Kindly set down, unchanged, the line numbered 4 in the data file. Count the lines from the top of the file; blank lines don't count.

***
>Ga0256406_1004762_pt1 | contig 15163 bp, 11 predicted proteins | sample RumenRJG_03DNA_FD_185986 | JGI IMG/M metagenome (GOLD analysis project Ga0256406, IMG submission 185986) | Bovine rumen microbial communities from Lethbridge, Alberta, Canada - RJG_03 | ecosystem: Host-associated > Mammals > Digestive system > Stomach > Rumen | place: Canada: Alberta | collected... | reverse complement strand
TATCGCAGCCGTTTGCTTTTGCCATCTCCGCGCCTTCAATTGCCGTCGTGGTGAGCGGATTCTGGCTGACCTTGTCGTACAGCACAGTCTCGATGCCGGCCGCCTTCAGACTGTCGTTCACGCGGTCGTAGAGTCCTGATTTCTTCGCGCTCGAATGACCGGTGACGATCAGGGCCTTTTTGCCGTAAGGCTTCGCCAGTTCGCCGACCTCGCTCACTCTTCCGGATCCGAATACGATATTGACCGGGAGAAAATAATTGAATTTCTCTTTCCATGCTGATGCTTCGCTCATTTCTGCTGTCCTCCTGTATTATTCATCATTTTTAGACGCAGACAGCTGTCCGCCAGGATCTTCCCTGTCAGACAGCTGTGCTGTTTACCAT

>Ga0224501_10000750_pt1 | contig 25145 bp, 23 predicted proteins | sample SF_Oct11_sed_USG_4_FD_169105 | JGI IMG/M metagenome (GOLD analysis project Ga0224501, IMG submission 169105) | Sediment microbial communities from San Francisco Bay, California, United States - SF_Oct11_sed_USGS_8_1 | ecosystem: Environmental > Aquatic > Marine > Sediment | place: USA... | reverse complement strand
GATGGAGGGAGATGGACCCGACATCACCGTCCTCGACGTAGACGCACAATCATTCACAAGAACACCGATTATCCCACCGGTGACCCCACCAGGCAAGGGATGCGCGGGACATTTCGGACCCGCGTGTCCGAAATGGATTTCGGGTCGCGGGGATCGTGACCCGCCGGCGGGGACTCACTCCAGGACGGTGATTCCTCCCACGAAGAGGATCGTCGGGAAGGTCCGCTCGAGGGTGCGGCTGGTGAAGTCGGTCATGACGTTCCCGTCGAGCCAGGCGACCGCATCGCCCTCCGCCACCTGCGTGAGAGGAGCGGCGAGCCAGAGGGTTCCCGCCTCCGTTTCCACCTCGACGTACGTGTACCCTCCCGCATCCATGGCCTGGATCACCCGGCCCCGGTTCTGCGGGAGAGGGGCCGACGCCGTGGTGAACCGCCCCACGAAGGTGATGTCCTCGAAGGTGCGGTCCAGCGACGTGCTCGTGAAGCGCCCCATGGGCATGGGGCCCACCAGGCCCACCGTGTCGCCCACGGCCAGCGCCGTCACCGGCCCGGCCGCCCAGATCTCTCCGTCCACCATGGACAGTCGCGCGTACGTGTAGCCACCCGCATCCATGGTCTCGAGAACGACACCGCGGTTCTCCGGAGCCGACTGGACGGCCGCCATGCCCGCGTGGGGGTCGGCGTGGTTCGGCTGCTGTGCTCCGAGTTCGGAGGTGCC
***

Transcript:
GATGGAGGGAGATGGACCCGACATCACCGTCCTCGACGTAGACGCACAATCATTCACAAGAACACCGATTATCCCACCGGTGACCCCACCAGGCAAGGGATGCGCGGGACATTTCGGACCCGCGTGTCCGAAATGGATTTCGGGTCGCGGGGATCGTGACCCGCCGGCGGGGACTCACTCCAGGACGGTGATTCCTCCCACGAAGAGGATCGTCGGGAAGGTCCGCTCGAGGGTGCGGCTGGTGAAGTCGGTCATGACGTTCCCGTCGAGCCAGGCGACCGCATCGCCCTCCGCCACCTGCGTGAGAGGAGCGGCGAGCCAGAGGGTTCCCGCCTCCGTTTCCACCTCGACGTACGTGTACCCTCCCGCATCCATGGCCTGGATCACCCGGCCCCGGTTCTGCGGGAGAGGGGCCGACGCCGTGGTGAACCGCCCCACGAAGGTGATGTCCTCGAAGGTGCGGTCCAGCGACGTGCTCGTGAAGCGCCCCATGGGCATGGGGCCCACCAGGCCCACCGTGTCGCCCACGGCCAGCGCCGTCACCGGCCCGGCCGCCCAGATCTCTCCGTCCACCATGGACAGTCGCGCGTACGTGTAGCCACCCGCATCCATGGTCTCGAGAACGACACCGCGGTTCTCCGGAGCCGACTGGACGGCCGCCATGCCCGCGTGGGGGTCGGCGTGGTTCGGCTGCTGTGCTCCGAGTTCGGAGGTGCC